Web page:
Project focus areas that are being studied in the Virology, Vector and Vaccine Engineering Lab include:

  • Gene therapy for muscular dystrophy. Researchers are studying vector targeting and detargeting to improve the pharmacology of both adenovirus and adeno-associated virus vectors for muscle gene therapy. The team is currently focused on expressing dysferlin for dysferlinopathies.
  • Gene therapy for propionic acidemia. The lab's team is testing gene therapy for this metabolic genetic disease.
  • Metabolic biotinylation. Dr. Barry and his team are developing metabolic biotinylation technologies that target any cell type using one or more vector platforms.
  • Vector targeting and purification. Investigators in the lab are studying how modified vectors fail, how the affinity of the ligands affects this process, and how one might use or avoid this biology to maximize vector specificity.
  • Biotinylated vectors as ligand screening platforms. Dr. Barry and the team are using metabolic biotinylated vector technology to prescreen ligands on various targeting models.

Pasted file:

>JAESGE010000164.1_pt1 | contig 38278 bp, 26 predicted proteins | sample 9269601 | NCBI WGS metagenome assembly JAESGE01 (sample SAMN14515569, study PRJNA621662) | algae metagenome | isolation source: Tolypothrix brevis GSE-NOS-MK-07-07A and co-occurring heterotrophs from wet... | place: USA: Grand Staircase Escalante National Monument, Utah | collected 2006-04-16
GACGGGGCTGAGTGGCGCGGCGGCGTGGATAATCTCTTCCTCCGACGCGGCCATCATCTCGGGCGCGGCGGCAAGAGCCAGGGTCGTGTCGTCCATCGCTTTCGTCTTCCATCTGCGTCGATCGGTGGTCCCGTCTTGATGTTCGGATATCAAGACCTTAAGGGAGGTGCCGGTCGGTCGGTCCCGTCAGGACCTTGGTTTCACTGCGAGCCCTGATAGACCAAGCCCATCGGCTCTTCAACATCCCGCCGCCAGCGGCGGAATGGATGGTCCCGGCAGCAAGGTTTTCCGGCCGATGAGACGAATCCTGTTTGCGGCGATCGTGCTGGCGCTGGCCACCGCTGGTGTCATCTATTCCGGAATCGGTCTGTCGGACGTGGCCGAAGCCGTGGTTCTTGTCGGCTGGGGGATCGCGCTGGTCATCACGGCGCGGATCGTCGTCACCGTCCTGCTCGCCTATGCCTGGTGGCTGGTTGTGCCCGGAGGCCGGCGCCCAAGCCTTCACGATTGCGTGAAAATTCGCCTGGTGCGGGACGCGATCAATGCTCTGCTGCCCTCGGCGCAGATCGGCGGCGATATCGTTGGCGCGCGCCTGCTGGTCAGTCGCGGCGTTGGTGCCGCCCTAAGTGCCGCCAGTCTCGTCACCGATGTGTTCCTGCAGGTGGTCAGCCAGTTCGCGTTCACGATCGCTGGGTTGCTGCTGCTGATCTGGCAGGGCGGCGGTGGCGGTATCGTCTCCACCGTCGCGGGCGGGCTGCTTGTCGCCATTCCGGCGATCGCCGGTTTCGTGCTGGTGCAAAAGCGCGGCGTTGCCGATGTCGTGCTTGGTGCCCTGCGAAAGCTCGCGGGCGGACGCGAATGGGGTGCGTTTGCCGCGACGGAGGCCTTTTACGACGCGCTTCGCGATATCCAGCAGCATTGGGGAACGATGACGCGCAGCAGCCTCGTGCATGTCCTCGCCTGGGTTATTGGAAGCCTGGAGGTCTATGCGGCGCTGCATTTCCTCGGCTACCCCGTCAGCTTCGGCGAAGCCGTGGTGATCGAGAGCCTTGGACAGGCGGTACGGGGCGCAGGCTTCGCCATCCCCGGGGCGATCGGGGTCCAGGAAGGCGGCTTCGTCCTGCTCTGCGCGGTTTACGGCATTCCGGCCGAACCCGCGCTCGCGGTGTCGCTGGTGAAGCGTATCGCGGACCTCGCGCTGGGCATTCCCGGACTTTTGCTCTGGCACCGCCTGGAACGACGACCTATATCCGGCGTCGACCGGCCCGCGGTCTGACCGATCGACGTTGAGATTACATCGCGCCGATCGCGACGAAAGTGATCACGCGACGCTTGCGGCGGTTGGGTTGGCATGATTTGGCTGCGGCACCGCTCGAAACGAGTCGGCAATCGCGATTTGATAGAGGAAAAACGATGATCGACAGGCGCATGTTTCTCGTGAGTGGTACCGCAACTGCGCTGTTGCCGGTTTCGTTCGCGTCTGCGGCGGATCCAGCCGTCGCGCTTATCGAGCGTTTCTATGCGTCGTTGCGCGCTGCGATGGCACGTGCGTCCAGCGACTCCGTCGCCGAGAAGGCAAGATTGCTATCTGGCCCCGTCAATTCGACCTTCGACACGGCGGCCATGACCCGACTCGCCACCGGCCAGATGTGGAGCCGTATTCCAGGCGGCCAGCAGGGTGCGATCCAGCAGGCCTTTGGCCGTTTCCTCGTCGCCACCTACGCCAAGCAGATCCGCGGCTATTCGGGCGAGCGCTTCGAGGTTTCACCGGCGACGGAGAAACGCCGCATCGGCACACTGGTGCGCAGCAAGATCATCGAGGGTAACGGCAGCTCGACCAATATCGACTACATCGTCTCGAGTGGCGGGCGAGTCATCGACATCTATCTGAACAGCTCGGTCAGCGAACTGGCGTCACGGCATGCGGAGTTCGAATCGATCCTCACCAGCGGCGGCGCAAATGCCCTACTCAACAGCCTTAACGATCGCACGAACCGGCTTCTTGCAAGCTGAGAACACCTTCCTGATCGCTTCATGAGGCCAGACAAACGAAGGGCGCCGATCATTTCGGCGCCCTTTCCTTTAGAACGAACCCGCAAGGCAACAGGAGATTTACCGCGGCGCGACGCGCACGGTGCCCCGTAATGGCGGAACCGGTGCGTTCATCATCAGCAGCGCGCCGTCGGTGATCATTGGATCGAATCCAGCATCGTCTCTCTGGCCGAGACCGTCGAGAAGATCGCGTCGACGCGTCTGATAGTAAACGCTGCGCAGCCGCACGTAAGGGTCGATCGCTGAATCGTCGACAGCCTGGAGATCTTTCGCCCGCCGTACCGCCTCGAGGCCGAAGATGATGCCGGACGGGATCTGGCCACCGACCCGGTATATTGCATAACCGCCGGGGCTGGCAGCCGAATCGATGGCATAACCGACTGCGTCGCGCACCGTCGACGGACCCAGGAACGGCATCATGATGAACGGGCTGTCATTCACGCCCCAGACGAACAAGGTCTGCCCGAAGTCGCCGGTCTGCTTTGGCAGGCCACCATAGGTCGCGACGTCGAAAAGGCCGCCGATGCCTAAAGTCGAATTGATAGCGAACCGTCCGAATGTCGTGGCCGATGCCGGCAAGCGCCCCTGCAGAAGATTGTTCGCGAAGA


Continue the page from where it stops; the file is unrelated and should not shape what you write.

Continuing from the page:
• Biotin tags as cryo-EM tags. The team is studying capsomers and applying cryo-electron microscopy (cryo-EM) tags to better understand the biology of native and engineered cell-targeting viruses.
  • Models for cell targeting. The lab is directing ligand and vector targeting efforts against several cell targets, selected for distinct biological and pharmacological issues.
  • Mucosal vaccines. The team is testing approaches to maximize antigen delivery to mucosal surfaces and developing mucosal vaccines against HIV-1, influenza and bioweapons.
  • Oncolytic adenovirus for cancer therapy. The lab is studying specific oncolytic adenoviruses targeting breast cancer, chronic lymphocytic leukemia, myeloma and cancer stem cells.
  • Polymer shielding of vectors and vaccines. Testing polyethylene glycol and other polymers are tested for their shielding and protective functions for liver gene therapy, cancer gene therapy and during vaccination.
  • Optical imaging to track ligands. The lab's team is applying optical imaging approaches that can be utilized for gene therapy or vaccine and cancer projects.
  • Adenovirus vaccine platform. A promising single-cycle adenovirus vaccine platform co-developed by Dr. Barry can amplify targeting efforts in multiple infectious diseases and cancer.